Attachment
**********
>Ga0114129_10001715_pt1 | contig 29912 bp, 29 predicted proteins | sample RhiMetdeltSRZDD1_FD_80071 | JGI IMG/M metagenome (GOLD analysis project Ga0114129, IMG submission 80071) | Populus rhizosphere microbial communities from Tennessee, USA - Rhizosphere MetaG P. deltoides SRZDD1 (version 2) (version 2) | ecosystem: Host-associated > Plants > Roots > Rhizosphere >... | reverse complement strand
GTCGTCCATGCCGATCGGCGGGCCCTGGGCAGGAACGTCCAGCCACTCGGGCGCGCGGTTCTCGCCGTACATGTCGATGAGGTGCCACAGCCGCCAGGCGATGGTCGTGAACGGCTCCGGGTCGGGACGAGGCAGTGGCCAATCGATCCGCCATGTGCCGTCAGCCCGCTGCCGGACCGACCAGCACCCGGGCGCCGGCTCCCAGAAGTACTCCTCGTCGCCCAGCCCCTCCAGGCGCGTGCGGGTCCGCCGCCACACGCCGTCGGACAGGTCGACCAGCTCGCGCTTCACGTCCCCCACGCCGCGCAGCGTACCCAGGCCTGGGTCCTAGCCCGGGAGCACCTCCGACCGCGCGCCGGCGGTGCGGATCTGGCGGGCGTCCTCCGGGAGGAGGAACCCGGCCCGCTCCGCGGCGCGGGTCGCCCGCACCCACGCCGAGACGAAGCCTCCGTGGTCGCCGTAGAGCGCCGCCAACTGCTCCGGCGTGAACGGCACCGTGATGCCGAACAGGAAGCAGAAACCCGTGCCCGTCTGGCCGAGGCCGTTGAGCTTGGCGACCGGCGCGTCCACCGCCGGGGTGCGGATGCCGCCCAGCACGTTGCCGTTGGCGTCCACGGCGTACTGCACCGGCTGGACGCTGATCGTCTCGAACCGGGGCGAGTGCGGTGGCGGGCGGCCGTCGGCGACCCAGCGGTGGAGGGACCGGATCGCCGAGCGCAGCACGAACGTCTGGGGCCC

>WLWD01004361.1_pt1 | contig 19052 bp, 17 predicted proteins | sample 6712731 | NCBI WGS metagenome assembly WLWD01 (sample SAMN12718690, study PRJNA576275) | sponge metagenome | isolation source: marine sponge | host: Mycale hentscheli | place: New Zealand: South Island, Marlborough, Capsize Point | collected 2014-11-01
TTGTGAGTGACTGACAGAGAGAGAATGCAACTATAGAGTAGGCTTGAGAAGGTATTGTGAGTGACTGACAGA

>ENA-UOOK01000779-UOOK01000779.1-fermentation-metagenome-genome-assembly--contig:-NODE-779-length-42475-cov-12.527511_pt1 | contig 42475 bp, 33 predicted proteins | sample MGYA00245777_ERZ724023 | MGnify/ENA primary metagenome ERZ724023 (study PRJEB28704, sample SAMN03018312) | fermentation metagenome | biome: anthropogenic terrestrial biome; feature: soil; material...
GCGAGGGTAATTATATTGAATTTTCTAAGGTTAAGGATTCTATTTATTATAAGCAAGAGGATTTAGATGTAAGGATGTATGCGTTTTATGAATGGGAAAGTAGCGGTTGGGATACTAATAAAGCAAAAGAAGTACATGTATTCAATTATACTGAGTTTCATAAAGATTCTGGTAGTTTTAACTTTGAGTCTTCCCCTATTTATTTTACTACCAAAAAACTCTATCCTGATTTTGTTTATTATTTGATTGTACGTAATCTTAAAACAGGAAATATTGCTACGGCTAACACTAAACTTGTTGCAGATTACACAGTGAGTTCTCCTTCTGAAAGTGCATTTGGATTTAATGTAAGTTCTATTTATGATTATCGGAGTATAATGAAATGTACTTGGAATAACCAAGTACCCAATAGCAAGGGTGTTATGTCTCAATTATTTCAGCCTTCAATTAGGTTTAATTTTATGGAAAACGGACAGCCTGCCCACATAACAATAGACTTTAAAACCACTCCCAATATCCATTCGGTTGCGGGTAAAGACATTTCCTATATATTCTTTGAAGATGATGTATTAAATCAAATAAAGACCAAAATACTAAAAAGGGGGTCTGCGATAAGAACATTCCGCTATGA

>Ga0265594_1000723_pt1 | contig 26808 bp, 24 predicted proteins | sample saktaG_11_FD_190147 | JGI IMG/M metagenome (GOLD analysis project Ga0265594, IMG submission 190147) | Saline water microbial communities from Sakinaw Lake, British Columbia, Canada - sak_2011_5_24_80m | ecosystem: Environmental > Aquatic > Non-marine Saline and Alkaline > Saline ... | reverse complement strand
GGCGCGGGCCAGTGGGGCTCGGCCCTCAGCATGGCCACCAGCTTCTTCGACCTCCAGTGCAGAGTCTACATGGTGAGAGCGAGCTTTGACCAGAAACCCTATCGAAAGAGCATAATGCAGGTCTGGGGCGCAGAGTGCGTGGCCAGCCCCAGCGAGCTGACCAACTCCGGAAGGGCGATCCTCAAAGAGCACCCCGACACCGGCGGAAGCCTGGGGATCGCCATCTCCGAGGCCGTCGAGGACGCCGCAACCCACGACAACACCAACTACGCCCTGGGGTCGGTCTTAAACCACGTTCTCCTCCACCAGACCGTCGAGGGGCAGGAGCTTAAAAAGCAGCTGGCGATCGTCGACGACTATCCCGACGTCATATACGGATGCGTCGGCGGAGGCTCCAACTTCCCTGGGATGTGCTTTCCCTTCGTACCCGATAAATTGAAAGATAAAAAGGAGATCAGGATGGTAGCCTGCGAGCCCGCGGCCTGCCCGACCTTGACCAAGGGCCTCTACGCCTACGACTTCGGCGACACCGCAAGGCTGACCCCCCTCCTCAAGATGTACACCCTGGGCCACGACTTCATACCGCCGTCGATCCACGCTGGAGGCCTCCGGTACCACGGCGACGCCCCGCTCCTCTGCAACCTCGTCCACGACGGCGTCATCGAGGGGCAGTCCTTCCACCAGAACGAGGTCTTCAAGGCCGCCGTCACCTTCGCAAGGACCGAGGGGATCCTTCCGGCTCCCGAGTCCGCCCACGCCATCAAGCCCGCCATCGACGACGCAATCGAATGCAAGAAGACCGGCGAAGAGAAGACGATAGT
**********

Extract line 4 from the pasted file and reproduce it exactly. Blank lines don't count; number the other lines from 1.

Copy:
TTGTGAGTGACTGACAGAGAGAGAATGCAACTATAGAGTAGGCTTGAGAAGGTATTGTGAGTGACTGACAGA